Md. cellphone bill part of national safety effort

By Ashley Halsey III
Washington Post Staff Writer
Friday, April 9, 2010

The Maryland House plans to vote Friday on a bill to ban the use of hand-held cellphones while driving.

The legislation -- which has passed the state Senate -- is seen as an indication that the focus on distracted driving has switched from text-messaging to the far more pervasive practice of phoning behind the wheel.

That shift surfaced in three different places this week: U.S. Transportation Secretary Ray LaHood launched a pilot program under the slogan "Phone in one hand, ticket in the other," and the prestigious National Safety Council joined with another advocacy group in calling for drivers to give up their cellphones.

The most influential voice to weigh in on the subject was that of entertainer Oprah Winfrey, who proclaimed April 30 as "No Phone Zone Day," with anti-cellphone rallies in the District, Atlanta, Boston, Detroit and Los Angeles.

"A call or text isn't worth taking a life," Winfrey said in a joint announcement with LaHood. "We must not allow more mothers and fathers, daughters and sons, sisters and brothers to die before we take action against distracted driving."

LaHood added, "We know that if we can get people to put away cellphones and other electronic devices when they are behind the wheel, we can save thousands of lives and prevent hundreds of thousands of injuries every year."

LaHood's crusade against distracted driving began with an attack on texting, but it's long been apparent that the ultimate showdown would come over cellphone use.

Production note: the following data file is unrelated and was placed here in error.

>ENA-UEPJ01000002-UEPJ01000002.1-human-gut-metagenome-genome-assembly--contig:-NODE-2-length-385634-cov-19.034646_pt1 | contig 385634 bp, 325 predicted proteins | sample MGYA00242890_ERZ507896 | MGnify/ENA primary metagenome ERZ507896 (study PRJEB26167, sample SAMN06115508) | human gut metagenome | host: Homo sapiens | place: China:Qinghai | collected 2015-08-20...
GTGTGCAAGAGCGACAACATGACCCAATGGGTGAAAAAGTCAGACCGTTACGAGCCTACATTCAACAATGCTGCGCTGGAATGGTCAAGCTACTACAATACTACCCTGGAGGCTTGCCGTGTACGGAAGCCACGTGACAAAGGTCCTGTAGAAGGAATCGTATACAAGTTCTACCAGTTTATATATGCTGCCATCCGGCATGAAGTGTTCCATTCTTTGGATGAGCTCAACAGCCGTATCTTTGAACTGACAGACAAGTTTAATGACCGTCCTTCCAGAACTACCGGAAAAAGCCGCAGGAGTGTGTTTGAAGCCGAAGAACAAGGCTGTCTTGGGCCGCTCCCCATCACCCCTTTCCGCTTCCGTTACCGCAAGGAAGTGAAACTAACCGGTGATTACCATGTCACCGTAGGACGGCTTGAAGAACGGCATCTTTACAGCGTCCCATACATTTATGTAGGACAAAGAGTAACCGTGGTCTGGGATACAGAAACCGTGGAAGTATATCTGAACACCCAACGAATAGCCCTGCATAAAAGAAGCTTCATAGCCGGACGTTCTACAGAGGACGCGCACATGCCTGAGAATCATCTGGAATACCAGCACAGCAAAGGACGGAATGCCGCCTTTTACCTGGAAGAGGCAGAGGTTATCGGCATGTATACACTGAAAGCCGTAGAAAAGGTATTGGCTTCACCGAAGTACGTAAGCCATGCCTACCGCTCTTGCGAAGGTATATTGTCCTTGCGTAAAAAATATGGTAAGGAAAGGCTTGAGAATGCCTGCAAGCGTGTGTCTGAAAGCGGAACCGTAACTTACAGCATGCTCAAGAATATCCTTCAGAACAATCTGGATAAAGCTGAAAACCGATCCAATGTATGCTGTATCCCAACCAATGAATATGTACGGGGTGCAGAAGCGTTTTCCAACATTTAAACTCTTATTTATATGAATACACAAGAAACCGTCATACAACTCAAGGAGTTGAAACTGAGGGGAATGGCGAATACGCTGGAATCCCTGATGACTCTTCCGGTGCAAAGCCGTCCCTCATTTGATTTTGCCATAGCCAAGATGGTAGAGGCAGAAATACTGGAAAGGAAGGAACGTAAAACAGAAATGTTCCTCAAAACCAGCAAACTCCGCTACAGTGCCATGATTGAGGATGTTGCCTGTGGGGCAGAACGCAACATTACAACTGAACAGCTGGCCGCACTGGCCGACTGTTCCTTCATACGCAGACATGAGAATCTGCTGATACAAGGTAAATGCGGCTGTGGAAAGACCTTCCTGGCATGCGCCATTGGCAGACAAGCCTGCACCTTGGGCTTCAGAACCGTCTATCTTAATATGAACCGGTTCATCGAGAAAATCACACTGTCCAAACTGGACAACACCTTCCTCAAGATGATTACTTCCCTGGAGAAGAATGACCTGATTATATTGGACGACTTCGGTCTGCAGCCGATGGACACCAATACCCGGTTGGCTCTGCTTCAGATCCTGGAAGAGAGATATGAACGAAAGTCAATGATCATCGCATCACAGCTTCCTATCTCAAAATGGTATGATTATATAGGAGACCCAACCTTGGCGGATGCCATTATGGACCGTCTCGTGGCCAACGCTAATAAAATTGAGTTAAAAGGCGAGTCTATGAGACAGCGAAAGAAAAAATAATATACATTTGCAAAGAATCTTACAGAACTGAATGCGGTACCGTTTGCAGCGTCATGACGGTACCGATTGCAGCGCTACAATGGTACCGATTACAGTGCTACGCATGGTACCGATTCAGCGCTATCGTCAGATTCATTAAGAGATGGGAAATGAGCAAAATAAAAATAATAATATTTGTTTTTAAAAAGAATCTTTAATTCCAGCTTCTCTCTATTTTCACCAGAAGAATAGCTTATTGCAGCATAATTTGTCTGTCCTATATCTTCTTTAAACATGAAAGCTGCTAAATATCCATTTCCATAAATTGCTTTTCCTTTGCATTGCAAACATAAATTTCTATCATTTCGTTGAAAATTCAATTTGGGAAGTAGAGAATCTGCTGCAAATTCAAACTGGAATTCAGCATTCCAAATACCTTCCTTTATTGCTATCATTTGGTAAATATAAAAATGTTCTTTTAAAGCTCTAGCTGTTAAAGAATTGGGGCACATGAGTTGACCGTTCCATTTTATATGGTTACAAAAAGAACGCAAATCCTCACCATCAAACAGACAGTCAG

The National Safety Council has estimated that cellphone use is responsible for 1.6 million crashes a year, about 28 percent of the national total. The NSC has joined with the group FocusDriven to promote cellphone-free driving.

The NSC also cites studies that show that requiring use of hands-free cellphones -- the step that Maryland might take Friday -- does not reduce crashes.

"Cellphone driving has become a serious public threat," the NSC said in a report issued last month. "A few states have passed legislation making it illegal to use a handheld cellphone while driving. These laws give the false impression that using a hands-free phone is safe."

The NSC pointed to volumes of research that found that regardless of whether a phone is hand-held or hands-free, a cellphone conversation distracts a driver and delays reaction time when a traffic incident occurs.

"Estimates indicate drivers using cellphones look at but fail to see up to 50 percent of the information in their driving environment," the NSC said.

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